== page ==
Day received a number of other wounds before much time had passed, and he began calling for water. When Norton attempted to bring him some, he took a bullet in the thigh. It severed the femoral artery, and it was apparent that he would soon bleed to death. Gathering her courage in desperation, Jennie Norton begged her husband to permit her to go to the Indians and plead for their lives. He finally assented, since all other avenues of hope appeared to be closed. She was about to jump from the wagonbox, when a bullet found her. It ripped through both legs and knocked her from her perch, and in the subsequent fall to the ground she also dislocated an ankle. 
In the meantime Chamberlin decided to run for it and moved off through the grass with his wife and children. Losing his sense of direction, he guided his family toward Tolo Lake instead of toward Mount Idaho. Norton called his son to him after the Chamberlins left and told the boy to make his escape and bring help if possible. He told Lynn Bowers to go with Hill, and, after the girl shed her heavy skirt so that she could run faster, they slipped into the night and headed toward Grangeville. 
Mrs. Norton crawled under the wagon and took shelter near one of the dead horses. Moore continued to keep the Indians at bay during the rest of the night. When morning came the warriors circled the wagon a few times and then left, apparently to secure more ammunition.
Mrs. Norton decided to attempt to reach the ranch of J. W. Crooks near Grangeville and began dragging her body through the grass. She had gone only a short distance when she heard a horseman approaching. Thinking it was an Indian, she covered her head and prepared to die. The man dismounted, and she heard a pistol cock. Suddenly Moore cried: "Don't shoot, for God's sake; it is us." The rider was Frank Fenn, one of the volunteers from Mount Idaho.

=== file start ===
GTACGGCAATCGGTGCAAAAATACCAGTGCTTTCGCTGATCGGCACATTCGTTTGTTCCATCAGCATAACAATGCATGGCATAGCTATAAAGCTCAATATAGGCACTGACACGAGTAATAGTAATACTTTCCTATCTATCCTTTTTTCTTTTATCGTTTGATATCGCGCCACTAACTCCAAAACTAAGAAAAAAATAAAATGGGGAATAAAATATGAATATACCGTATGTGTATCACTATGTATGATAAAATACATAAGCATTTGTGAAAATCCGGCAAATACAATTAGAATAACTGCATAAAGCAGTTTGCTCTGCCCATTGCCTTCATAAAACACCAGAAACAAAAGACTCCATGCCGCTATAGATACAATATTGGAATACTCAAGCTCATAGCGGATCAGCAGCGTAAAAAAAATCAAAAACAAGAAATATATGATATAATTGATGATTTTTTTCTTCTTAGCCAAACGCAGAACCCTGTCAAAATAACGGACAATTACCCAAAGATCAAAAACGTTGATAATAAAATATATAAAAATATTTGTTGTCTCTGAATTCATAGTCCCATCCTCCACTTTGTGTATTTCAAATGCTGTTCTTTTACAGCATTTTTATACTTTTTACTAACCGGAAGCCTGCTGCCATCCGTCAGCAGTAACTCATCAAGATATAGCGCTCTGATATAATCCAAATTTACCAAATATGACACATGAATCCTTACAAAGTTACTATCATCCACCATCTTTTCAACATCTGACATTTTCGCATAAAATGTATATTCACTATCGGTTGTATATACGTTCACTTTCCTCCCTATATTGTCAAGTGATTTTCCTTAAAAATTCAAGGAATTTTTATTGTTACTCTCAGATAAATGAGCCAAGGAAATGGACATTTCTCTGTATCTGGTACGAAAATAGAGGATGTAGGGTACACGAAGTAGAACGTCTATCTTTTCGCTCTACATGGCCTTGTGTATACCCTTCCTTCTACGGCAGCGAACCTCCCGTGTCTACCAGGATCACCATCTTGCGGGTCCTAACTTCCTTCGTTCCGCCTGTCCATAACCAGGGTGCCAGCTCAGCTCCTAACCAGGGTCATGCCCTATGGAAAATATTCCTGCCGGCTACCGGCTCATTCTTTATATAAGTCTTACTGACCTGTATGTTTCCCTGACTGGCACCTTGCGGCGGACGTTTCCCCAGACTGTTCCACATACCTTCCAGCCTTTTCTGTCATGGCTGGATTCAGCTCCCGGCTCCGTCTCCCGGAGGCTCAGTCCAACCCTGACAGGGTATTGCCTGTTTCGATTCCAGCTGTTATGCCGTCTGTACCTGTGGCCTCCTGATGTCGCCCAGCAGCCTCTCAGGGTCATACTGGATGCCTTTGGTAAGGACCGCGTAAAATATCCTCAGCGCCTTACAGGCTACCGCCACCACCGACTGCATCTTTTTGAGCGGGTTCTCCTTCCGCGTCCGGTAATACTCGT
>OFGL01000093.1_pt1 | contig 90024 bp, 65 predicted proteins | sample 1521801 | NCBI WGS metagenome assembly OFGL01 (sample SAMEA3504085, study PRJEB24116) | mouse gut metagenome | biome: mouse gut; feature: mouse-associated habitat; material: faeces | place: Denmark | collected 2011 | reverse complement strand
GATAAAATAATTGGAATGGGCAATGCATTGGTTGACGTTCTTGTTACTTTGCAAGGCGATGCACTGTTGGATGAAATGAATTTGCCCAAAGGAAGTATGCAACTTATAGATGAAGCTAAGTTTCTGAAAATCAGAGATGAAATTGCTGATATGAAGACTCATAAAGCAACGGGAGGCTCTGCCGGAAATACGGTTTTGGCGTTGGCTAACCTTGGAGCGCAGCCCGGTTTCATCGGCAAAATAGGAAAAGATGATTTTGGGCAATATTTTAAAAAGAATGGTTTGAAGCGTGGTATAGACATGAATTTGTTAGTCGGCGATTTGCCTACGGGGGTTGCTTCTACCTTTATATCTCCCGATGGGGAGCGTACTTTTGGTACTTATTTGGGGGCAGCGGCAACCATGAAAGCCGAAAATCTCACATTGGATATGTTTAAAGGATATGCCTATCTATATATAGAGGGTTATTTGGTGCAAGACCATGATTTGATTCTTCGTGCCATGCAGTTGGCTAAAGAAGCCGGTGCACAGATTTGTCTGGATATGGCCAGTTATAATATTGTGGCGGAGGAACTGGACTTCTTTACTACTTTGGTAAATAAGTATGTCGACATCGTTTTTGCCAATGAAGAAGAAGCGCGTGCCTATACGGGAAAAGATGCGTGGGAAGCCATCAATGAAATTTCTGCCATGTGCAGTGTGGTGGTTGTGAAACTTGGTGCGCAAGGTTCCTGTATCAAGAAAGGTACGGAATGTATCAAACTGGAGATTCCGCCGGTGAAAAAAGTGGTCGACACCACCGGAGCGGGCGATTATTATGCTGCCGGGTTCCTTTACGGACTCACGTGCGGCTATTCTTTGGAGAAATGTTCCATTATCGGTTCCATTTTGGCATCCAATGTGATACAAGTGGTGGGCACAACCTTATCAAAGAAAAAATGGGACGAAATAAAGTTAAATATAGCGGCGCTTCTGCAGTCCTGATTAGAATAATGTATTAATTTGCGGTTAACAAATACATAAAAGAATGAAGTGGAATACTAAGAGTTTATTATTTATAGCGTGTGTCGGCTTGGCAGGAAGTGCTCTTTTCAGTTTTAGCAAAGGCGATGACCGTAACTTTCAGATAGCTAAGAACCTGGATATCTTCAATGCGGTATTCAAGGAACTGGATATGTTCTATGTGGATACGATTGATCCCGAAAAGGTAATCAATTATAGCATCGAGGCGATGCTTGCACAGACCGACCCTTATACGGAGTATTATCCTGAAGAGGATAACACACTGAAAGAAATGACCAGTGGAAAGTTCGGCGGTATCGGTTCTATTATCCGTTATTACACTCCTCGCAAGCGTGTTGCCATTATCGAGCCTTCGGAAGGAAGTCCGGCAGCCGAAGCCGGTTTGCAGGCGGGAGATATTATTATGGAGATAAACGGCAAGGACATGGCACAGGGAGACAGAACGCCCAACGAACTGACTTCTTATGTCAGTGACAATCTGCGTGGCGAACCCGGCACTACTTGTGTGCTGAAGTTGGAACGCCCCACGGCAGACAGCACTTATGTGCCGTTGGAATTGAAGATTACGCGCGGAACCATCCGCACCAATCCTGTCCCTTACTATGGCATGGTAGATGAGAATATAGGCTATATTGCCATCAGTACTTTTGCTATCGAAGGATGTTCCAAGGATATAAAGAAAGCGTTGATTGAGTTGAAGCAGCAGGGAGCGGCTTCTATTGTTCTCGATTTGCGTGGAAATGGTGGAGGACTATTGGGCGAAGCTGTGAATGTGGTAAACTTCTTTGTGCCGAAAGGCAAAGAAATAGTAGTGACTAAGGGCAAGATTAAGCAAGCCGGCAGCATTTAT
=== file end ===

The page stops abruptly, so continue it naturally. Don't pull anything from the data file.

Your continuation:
Fenn had discovered Hill Norton stumbling through the brush near Grange Hall and had learned of the attack on the wagon.  After forming a relief party consisting of Charles Rice, George Hashagen, and the three Adkison brothers, he had ridden down the road in search of the besieged party.  The first to reach the scene, he had mistaken Mrs. Norton for an Indian and was about to fire when Moore cried out.
The men placed the dead and wounded in the wagon and sent James Adkison hustling back to Grangeville to bring more volunteers. John and Doug Adkison cut the harness from the dead horses and, chucking their saddles, hitched their mounts to the wagon. As preparations ended the men saw a large band of Indians rapidly approaching. Fenn, Rice, and Hashagen formed a rear guard, while the Adkisons leaped to the back of the wagon horses and urged them forward.
The warriors began to close the distance, but before they were able to draw near enough to do any damage, they observed a group of white riders racing down Crooks' Lane to meet the wagon and abandoned the chase. James Adkison and the reinforcements escorted the wagon into town and saw to the care of the wounded.